• National Democratic Governance. Considers the democratic character and stability of the governmental system; the independence, effectiveness, and accountability of legislative and executive branches; and the democratic oversight of military and security services.
  • Electoral Process. Examines national executive and legislative elections, electoral processes, the development of multiparty systems, and popular participation in the political process.
  • Civil Society. Assesses the growth of nongovernmental organizations (NGOs), their organizational capacity and financial sustainability, and the legal and political environment in which they function; the development of free trade unions; interest group participation in the policy process; and the threat posed by antidemocratic extremist groups in society.
  • Independent Media. Addresses the current state of press freedom, including libel laws, harassment of journalists, and editorial independence; the emergence of a financially viable private press; and internet access for private citizens.
  • Local Democratic Governance. Considers the decentralization of power; the responsibilities, election, and capacity of local governmental bodies; and the transparency and accountability of local authorities.
  • Judicial Framework and Independence. Highlights constitutional reform, human rights protections, criminal code reform, judicial independence, the status of ethnic minority rights, guarantees of equality before the law, treatment of suspects and prisoners, and compliance with judicial decisions.
  • Corruption. Looks at public perceptions of corruption, the business interests of top policymakers, laws on financial disclosure and conflict of interest, and the efficacy of anticorruption initiatives.

Given the profound influence of the country type and political trend in the DRG challenges it is worth considering here another segmentation based on 1) the political system and 2) the trajectory offered by USAID (2014, p.8-9):

 1) The political system differentiates a country based on their regime:

  • Consolidated democracies are those which have the best policies and practices of liberal democracies such as having the authority of government being based on universal and equal suffrage from free, and fair elections, power rotates among a range of different political parties, Civil society and Media are independent and vibrant, Freedom of expression is protected, National and local governmental systems are stable, democratic, and accountable to the public, The judiciary is independent and impartial, as well as Government, the economy, and society are free of excessive corruption, among others (Freedom House).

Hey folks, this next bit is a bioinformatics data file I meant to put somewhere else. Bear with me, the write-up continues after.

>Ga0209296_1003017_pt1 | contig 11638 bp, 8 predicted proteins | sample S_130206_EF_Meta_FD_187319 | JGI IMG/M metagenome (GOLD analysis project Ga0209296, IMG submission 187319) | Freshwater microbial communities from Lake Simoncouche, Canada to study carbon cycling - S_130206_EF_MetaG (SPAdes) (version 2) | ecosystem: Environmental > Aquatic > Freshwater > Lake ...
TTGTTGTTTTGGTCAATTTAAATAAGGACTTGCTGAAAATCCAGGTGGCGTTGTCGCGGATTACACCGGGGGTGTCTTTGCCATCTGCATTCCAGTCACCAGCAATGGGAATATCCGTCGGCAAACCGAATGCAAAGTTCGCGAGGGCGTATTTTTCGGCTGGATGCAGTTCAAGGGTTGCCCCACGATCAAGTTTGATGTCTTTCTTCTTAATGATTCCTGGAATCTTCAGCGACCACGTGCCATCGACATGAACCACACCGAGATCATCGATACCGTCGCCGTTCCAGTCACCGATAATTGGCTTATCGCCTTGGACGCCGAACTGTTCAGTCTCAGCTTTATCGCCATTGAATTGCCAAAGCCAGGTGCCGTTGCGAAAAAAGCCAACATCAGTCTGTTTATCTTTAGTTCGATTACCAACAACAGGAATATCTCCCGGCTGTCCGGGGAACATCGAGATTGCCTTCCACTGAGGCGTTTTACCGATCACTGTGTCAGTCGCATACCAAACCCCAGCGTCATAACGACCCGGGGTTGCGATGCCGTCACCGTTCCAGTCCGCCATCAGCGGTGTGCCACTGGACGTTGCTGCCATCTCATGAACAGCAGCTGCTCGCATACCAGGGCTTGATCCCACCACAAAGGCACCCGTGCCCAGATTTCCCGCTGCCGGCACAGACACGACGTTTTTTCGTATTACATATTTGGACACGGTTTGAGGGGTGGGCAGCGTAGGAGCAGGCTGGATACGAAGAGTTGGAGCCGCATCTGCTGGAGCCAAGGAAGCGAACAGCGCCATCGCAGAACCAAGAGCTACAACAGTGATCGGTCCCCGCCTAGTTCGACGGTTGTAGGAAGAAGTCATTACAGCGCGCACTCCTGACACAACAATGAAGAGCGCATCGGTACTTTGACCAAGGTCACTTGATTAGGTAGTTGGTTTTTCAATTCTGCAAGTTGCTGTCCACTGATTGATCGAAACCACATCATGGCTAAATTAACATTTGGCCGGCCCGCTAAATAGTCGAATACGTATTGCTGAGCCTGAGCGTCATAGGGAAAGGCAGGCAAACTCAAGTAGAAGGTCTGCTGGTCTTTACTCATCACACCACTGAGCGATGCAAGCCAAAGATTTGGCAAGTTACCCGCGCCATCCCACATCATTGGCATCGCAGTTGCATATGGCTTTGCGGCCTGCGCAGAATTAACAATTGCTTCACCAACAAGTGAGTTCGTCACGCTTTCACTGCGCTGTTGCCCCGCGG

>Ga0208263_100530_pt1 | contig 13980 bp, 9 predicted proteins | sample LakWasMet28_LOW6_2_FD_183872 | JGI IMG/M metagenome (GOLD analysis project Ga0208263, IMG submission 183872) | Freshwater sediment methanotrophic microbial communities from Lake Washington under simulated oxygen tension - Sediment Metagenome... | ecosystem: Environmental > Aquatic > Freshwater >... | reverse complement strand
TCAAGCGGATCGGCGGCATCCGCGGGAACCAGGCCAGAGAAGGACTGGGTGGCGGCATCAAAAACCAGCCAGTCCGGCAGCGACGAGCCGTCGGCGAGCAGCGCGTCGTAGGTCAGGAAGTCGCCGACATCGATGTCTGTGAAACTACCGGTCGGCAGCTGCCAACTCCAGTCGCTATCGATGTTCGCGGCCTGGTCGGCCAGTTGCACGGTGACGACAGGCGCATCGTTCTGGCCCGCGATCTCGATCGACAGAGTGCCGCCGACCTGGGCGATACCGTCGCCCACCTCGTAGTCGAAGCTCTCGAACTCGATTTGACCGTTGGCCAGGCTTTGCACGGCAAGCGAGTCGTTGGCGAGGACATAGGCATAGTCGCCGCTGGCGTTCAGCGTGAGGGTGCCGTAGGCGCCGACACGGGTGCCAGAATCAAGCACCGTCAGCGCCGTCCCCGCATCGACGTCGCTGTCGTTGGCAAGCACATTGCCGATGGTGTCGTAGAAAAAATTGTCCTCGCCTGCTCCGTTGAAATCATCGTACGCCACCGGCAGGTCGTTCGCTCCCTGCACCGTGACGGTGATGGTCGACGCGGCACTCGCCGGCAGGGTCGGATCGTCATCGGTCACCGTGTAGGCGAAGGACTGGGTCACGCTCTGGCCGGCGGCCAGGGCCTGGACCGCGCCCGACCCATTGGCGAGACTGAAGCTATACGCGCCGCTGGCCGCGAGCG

• Developing democracies include nascent democracies coming out of a political transition, slightly more established democracies at risk of backsliding or stagnation, and better-performing democracies striving to consolidate their progress. They have the potential to devolve into democratic failure and political crisis, but often have the most potential for assistance impact to consolidate democratic gains.
  • Hybrid regimes are an expansive category, ranging from repressive semi-authoritarian regimes to political systems with more civil and political freedoms but with no genuine foundation for democratic governance and institutions.
  • Authoritarian regimes include closed societies where autocrats and allied elites maintain firm control over a political process that limits meaningful participation of citizens and where there is little potential opportunity for a democratic opening in the near term. 

2) The trajectory segments countries based on their overarching characteristics towards political competition and freedom:

  • Conflict and fragility can be seen in all country types but most often emerge in hybrid and developing democracies. Conflict dramatically disrupts development and weakens social and political institutions.  Conflict and fragility will in many cases strongly constrain and condition paths to democracy.
  • Transitions are characterized by fundamental transformations of the political order. Profound transformations of political (and often social) institutions may render these countries unable to be clearly situated within one of the country contexts. These fluid environments require rapid action and a balanced attention to immediate as well as longer term institutional needs.
  • Backsliding countries are those hybrid or developing democracies that have progressed along the democratic continuum only to later retrench due to political elites seeking to consolidate power and restrict freedoms. The existence of backsliding in a country requires a shift in the nature of USAID’s policy strategic and programmatic engagement.